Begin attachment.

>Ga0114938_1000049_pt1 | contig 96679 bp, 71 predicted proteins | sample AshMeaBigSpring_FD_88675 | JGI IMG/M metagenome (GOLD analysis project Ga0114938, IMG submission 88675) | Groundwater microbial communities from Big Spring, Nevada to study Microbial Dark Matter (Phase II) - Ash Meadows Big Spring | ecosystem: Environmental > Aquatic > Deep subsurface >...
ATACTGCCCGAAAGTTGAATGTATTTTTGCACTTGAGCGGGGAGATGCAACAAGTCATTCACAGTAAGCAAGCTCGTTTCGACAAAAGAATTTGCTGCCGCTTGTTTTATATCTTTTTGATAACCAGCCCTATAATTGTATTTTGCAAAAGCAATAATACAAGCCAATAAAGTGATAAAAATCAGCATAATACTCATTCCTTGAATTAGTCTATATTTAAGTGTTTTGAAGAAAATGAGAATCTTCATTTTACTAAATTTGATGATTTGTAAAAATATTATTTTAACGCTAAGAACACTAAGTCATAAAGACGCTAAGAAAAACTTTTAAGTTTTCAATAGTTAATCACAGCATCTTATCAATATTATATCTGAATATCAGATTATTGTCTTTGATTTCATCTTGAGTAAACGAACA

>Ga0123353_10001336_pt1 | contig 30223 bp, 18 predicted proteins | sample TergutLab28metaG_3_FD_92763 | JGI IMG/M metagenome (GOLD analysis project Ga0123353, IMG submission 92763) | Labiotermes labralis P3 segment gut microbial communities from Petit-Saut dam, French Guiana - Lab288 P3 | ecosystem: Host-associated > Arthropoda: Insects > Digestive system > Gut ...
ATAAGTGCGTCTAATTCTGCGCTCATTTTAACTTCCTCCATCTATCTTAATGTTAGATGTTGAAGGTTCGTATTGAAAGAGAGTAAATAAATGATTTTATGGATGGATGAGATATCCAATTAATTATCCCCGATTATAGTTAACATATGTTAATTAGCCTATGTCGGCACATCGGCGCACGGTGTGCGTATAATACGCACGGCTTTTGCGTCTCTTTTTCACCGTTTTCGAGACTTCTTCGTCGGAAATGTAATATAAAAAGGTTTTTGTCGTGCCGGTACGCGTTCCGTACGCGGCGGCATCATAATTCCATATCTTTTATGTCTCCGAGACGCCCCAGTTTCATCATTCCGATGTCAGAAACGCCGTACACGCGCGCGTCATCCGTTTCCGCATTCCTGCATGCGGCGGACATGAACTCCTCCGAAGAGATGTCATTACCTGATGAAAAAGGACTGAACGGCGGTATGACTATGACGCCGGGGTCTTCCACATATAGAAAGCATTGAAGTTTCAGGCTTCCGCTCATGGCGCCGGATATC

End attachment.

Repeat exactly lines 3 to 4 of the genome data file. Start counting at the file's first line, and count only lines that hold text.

>Ga0123353_10001336_pt1 | contig 30223 bp, 18 predicted proteins | sample TergutLab28metaG_3_FD_92763 | JGI IMG/M metagenome (GOLD analysis project Ga0123353, IMG submission 92763) | Labiotermes labralis P3 segment gut microbial communities from Petit-Saut dam, French Guiana - Lab288 P3 | ecosystem: Host-associated > Arthropoda: Insects > Digestive system > Gut ...
ATAAGTGCGTCTAATTCTGCGCTCATTTTAACTTCCTCCATCTATCTTAATGTTAGATGTTGAAGGTTCGTATTGAAAGAGAGTAAATAAATGATTTTATGGATGGATGAGATATCCAATTAATTATCCCCGATTATAGTTAACATATGTTAATTAGCCTATGTCGGCACATCGGCGCACGGTGTGCGTATAATACGCACGGCTTTTGCGTCTCTTTTTCACCGTTTTCGAGACTTCTTCGTCGGAAATGTAATATAAAAAGGTTTTTGTCGTGCCGGTACGCGTTCCGTACGCGGCGGCATCATAATTCCATATCTTTTATGTCTCCGAGACGCCCCAGTTTCATCATTCCGATGTCAGAAACGCCGTACACGCGCGCGTCATCCGTTTCCGCATTCCTGCATGCGGCGGACATGAACTCCTCCGAAGAGATGTCATTACCTGATGAAAAAGGACTGAACGGCGGTATGACTATGACGCCGGGGTCTTCCACATATAGAAAGCATTGAAGTTTCAGGCTTCCGCTCATGGCGCCGGATATC